Donald Trump has said some stupendously outrageous things in his bid for the 2016 GOP presidential nomination. He has also been fascinatingly revealing – about the attitudes of extremely rich people.
“I’m the most successful person ever to run for the presidency,” Trump declared this past June. Trump’s proof? His billions. We “very successful people,” the Donald went on to add, don’t even need consultants. After all, he explained, “if the consultant’s so smart, why aren’t they rich?”
Trump is just articulating, of course, what so many of our awesomely affluent fervently believe. The rich must be “successful,” our deepest pockets assume. If they weren’t, how could they be rich?
In our staggeringly unequal contemporary America, few openly challenge this facile equating of wealth and success. But one American philosopher, Elizabeth Anderson, chair of the philosophy department at the University of Michigan, takes that challenge on.
In any society where great stashes of wealth amass at the top, Anderson reminds us that the wealthy will sooner or later see most of the rest of us as failures.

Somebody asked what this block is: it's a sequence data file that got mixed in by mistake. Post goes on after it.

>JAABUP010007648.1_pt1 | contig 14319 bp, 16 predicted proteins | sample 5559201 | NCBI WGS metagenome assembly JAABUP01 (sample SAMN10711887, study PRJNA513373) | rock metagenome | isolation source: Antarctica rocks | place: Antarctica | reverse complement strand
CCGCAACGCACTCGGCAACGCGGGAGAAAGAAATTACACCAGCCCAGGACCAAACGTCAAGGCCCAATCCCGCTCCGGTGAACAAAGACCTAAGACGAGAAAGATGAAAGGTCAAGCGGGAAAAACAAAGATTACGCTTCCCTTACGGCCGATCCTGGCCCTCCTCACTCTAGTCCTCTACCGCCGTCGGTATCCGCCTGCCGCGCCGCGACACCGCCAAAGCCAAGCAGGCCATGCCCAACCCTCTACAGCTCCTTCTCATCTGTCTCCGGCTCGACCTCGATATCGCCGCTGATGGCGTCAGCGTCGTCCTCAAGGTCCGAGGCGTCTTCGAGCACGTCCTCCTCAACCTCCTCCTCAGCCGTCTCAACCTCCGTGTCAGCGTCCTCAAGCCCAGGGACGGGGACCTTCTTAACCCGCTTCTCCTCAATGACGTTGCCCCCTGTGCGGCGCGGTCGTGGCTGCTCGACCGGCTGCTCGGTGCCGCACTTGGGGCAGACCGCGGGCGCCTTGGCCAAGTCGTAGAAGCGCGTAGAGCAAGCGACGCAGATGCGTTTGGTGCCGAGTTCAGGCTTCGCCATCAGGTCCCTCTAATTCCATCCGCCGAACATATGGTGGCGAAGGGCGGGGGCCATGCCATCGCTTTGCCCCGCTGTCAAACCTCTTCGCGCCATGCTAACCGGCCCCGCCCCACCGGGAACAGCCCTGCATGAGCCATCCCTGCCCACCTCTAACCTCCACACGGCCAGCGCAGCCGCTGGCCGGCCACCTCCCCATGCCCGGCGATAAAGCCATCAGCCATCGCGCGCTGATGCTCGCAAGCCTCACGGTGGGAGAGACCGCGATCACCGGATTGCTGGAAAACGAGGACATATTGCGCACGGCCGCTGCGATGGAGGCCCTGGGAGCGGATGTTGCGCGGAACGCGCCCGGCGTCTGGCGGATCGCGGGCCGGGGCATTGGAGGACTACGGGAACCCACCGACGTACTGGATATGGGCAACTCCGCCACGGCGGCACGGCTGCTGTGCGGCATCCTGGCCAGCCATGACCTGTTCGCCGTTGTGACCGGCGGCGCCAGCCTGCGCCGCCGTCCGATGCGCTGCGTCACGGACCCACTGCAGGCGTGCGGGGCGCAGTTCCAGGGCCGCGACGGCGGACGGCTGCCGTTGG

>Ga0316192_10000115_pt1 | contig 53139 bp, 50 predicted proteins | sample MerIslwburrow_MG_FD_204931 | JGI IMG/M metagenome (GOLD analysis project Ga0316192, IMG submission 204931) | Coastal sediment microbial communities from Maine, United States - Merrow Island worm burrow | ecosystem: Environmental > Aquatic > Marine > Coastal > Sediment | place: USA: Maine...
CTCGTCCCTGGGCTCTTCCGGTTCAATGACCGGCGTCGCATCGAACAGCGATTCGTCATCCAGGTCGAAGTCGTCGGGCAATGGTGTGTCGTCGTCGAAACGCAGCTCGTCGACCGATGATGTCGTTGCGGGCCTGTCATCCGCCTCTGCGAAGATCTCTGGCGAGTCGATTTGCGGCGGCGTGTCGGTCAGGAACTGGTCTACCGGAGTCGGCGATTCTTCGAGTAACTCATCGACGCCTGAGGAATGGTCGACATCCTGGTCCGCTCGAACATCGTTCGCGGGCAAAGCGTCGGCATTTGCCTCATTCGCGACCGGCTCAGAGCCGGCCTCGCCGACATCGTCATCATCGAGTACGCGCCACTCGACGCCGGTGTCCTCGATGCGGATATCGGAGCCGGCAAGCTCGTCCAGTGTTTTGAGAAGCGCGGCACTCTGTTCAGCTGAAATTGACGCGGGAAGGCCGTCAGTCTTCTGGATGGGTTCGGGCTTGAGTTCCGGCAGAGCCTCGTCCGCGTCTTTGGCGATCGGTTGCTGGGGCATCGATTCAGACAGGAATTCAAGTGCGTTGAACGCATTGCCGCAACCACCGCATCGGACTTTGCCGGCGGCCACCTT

Defenders of our deeply unequal economic order – including GOP presidential hopefuls Trump and Jeb Bush – have a standard rejoinder whenever someone suggests that maybe we ought to consider taxing the rich at a somewhat higher level.
“Taking from the successful people to provide for those that aren’t isn’t the solution,” as Bush pronounced this past spring. “The solution is, How do you build capacity so people can achieve earned success?”
The core assumption behind this Bush pronouncement: Wealth equals success. Those who hold great wealth have achieved great success.
A claim this sweeping raises, of course, all sorts of philosophical questions. Economists and sociologists can’t really help us much with the answers.
The Harvard-trained Anderson may be perfectly positioned for helping us understand how wealth and inequality intersect with notions of success. She’s currently writing a history of egalitarianism from the 17th century days of the Levellers right down to the present day.
Here are excerpts of her interview with Too Much on wealth and success:
Too Much: Every society defines success. What types of societies come up with the best definitions?
Elizabeth Anderson: Dominant groups are defining success according to their own self-image.